Another common problem can be not defining hourglass stiffness. Solve that problem by deleting an R at the end of the element type. For example C3D8R becomes C3D8.

Monday, April 20, 2009

Train, Train, and Train Some More

There is a Charter commercial where the younger brother is working on the internet talking about learning and doing homework and the two older brothers are lifting weights in the same room and they are all talking and it's really positive. The little brother is talking about learning more and the older one says "You look smarter." It's very positive from both sides. There is no mental/physical rivalry. I like that. I like the fact that there is a balance between the mental and the physical.

I run. I climb. I spend time smiling in cold windy conditions. I also engineer stuff. I make simulations that are not half bad. I design stuff that no one else has ever thought of. I also try to balance my perfect life. 

As I move ahead in life and approach the time where I don't have classes or the ability to take out more student loans it becomes more important to prioritize my life and fine that perfect balance. That is hard because at this point in my life my physical capabilities are on the upswing and I want to spend lots of time and energy focused on them so that I can run really fast and climb really hard and high. I am also an engineer and I measure my success by production. When I finish a simulation or a prototype I have something to show. I also like to be credited for what I produce. Which means that I want to make my living (and pay off my student loans) by producing something. So while I could try and do the professional athlete thing and eventually be successful I can't do it because I wouldn't really produce anything. I like telling people I ran a 32:58 10k but I also like telling them I created and built an ice axe from scratch.

The title of this post does not only relate to physical training but also the mental effort in life. To perform at a high level in anything you have to practice that activity many times. There are many failures, miscalculations, sore quads, invalid simulations, late nights, mistakes, and lapses of concentration on the way to the top. 

Saturday, April 18, 2009


I ran a 5000 meter track race today. It did not go well. I went out with the lead pack like always through the 1600 in 5:04 doing fine, through the 32 in 10:15 about the same as last week then I hit the wall hard. and ended with a 5:50 mile. 5:50. Actually 6:33 for the 1800 but you get the idea. That's slower than my tempo pace. I did about the same splits last week the first two miles and ran a 5:20 last mile. I did everything the same this week. I don't know what went wrong. All I can think of is the workouts this week put my legs into a place where they were heavy. We did 300s Tuesday, 200s Thursday, and 100s Friday. I can't remember the last time I did repeat miles, my favorite workout. Several of my teammates were in the same race and PR'd. I was planning on running with them but I just had nothing left the last mile. I didn't give up, it was all I had.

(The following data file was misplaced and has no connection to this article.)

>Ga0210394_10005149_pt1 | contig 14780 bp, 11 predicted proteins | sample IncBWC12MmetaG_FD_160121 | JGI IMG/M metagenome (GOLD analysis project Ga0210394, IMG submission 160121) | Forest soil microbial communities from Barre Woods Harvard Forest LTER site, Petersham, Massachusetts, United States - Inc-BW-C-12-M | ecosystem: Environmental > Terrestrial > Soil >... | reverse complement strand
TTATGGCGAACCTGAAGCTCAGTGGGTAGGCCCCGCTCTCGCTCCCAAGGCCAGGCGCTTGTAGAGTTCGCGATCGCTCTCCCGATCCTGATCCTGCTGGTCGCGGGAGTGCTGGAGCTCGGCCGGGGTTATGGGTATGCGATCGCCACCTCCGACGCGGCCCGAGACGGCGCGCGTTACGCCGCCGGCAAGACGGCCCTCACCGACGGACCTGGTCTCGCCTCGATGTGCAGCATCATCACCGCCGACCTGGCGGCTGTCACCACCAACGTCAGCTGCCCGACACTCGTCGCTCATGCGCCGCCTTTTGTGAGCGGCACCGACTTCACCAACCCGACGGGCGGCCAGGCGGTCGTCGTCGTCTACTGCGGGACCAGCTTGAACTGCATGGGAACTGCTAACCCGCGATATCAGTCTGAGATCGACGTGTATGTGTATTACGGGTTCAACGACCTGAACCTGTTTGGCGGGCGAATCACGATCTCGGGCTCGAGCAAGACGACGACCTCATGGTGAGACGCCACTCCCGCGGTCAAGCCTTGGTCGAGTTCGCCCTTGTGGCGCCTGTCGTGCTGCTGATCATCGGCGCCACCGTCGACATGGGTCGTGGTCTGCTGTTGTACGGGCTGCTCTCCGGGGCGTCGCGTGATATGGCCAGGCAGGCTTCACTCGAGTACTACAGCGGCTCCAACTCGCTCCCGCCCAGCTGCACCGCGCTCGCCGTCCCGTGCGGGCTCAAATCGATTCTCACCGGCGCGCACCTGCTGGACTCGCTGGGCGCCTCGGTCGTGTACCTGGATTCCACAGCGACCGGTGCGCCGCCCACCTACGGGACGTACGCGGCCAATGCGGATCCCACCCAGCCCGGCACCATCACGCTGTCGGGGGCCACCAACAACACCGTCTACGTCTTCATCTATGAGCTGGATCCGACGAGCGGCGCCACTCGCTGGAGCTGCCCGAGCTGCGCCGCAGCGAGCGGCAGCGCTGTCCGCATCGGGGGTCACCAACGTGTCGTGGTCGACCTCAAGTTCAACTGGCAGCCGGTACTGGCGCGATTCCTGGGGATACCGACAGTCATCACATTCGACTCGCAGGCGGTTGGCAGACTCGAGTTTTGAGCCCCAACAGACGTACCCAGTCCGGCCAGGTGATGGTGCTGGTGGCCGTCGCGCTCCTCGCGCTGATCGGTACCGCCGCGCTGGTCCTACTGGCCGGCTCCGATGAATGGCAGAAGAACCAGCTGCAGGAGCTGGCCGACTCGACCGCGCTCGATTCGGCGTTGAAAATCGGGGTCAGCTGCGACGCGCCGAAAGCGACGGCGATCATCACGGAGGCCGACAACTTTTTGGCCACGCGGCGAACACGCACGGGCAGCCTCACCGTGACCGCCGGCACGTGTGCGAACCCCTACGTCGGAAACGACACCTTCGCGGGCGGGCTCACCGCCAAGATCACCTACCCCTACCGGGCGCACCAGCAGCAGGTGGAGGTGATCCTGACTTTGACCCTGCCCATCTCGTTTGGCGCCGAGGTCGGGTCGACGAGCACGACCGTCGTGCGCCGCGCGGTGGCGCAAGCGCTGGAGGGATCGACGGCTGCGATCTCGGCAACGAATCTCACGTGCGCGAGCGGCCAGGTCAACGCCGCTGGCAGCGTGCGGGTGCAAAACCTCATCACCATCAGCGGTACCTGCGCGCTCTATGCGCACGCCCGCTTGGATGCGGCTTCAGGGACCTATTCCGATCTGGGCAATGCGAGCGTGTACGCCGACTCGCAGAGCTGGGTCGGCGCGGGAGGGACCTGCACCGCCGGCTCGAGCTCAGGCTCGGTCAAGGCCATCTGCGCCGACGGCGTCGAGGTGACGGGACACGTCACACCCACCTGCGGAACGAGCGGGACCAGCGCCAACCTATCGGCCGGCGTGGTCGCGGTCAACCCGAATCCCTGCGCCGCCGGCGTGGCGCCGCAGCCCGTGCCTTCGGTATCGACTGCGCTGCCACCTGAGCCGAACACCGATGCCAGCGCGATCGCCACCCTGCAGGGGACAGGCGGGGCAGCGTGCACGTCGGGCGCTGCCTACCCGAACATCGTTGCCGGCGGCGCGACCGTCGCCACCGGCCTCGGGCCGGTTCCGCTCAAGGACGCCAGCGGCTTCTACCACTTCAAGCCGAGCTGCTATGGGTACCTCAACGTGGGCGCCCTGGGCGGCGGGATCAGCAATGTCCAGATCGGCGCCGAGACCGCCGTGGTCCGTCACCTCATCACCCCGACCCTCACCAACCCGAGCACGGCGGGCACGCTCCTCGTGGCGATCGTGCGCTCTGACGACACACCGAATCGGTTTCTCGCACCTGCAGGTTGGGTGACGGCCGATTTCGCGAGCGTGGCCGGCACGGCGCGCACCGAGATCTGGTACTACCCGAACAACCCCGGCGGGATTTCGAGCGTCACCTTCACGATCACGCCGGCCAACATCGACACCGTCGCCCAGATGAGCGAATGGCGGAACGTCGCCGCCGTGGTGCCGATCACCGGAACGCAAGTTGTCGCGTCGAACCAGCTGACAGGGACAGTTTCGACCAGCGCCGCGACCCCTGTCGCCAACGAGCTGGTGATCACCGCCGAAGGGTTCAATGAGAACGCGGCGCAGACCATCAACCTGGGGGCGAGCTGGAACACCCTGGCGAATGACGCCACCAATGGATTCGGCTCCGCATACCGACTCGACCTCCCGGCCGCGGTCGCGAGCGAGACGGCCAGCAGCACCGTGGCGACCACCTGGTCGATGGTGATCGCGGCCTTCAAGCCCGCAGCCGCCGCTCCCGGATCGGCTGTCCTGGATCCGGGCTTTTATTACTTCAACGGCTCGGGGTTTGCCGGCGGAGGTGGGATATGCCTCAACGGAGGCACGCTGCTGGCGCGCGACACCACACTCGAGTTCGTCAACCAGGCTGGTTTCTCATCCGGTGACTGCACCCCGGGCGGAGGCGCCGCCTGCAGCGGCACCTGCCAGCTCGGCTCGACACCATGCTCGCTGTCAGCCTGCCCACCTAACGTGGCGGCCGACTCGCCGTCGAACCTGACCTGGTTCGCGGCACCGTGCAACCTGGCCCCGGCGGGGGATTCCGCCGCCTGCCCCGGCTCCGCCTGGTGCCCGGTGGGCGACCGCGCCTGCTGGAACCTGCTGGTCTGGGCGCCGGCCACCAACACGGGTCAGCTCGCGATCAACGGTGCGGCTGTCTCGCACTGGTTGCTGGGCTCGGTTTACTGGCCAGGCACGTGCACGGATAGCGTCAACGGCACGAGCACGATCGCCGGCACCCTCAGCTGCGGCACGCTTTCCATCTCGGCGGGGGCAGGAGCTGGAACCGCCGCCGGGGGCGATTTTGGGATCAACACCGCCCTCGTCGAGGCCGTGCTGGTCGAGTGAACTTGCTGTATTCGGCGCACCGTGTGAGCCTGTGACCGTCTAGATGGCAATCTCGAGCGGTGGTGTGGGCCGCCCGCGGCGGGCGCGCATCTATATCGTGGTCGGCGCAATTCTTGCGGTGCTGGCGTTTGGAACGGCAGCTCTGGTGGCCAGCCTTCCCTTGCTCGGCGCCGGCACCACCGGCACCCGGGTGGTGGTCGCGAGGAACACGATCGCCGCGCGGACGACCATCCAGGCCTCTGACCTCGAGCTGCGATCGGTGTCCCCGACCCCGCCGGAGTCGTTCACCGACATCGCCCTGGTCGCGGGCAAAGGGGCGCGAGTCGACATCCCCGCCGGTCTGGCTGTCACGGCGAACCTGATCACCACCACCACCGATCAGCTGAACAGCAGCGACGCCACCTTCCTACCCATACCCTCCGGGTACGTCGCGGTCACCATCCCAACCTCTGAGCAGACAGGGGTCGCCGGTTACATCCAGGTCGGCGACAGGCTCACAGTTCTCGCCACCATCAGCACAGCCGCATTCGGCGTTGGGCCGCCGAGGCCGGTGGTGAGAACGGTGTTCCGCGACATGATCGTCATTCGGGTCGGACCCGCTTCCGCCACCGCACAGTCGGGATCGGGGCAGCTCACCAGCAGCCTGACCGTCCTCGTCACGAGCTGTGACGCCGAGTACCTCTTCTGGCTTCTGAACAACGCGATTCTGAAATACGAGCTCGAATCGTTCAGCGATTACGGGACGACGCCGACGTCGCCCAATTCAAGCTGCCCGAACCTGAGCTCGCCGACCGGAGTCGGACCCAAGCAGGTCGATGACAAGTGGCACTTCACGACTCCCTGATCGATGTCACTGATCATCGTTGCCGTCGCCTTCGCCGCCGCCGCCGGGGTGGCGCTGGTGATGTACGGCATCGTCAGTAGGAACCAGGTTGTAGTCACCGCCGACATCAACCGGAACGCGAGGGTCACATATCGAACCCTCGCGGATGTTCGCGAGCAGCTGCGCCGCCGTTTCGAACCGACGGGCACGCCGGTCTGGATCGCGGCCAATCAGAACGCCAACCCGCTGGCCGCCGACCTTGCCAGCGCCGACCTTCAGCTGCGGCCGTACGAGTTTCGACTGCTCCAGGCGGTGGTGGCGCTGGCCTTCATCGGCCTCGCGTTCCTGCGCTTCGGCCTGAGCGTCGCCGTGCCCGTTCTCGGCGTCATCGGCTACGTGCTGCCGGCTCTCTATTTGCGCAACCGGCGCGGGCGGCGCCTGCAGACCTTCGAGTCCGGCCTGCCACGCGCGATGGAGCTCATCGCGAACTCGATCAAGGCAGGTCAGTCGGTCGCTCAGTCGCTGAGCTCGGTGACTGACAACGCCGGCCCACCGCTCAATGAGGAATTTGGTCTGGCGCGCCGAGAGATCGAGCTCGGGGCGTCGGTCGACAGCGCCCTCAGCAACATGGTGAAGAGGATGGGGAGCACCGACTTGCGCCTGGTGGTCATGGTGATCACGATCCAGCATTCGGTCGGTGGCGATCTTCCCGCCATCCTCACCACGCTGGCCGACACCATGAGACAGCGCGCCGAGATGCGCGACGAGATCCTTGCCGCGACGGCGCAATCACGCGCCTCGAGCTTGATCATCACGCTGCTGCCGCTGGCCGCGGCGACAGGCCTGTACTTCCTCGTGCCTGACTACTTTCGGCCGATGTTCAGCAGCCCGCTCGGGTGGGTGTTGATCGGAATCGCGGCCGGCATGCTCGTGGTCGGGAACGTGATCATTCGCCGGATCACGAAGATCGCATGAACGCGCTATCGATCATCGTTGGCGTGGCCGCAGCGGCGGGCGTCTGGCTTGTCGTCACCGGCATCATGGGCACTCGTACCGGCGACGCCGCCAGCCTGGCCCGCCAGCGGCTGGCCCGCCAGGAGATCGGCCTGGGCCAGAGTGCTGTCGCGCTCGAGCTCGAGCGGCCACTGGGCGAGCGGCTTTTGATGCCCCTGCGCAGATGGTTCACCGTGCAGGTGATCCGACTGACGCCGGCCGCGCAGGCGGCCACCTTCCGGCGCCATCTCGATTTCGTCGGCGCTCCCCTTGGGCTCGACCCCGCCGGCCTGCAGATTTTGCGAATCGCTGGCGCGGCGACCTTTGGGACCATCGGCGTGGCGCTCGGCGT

So what good can I take out of this. Coach Brian saw me after and said that bad races happen and this was not an important race at all so it's no problem and basically nothing's wrong. I saw Kevin and he had this little grin on his face that kind of said 'welcome to the club' and I couldn't help but be cheered up. It's hard to really appreciate running until you can't run. It gives you a different perspective. I remember those times when I wondered if this was it and I'd never race again. I remember how happy I was just to run a few miles. I was so happy in indoor to run 9:44 cause it means I could race. Today I did like 9:35 through 3k close still on pace. There are a lot of places that I've been were the people say "A bad day here is better than any day someplace else." It's true I'm still racing and probably the fastest runner climbing on BP this summer. 

Losing makes the winning that much greater. It takes one good race to make a season or even a career but it takes lots of bad races to ruin a season. Besides  we've been doing so many short repeats that I think the long drawn out pain I had for 6-7 minutes today will really help with the 10k. It's like a workout. It is a workout. It isn't the end of the world. The sun will rise again. Besides I PR'd in the 100m yesterday with a 13.6.

Friday, April 17, 2009

Abaqus: Selecting Inside Surfaces

If you need to select an interior plane or surface but you are having trouble there is a way. First select the options button on the bottom of the screen between the drop-down box for how you select surfaces and the Done button. 

Second, select the surface type box within the Options box. The left option is all surfaces possible, the middle box is only interior surfaces, and the right box is exterior surfaces.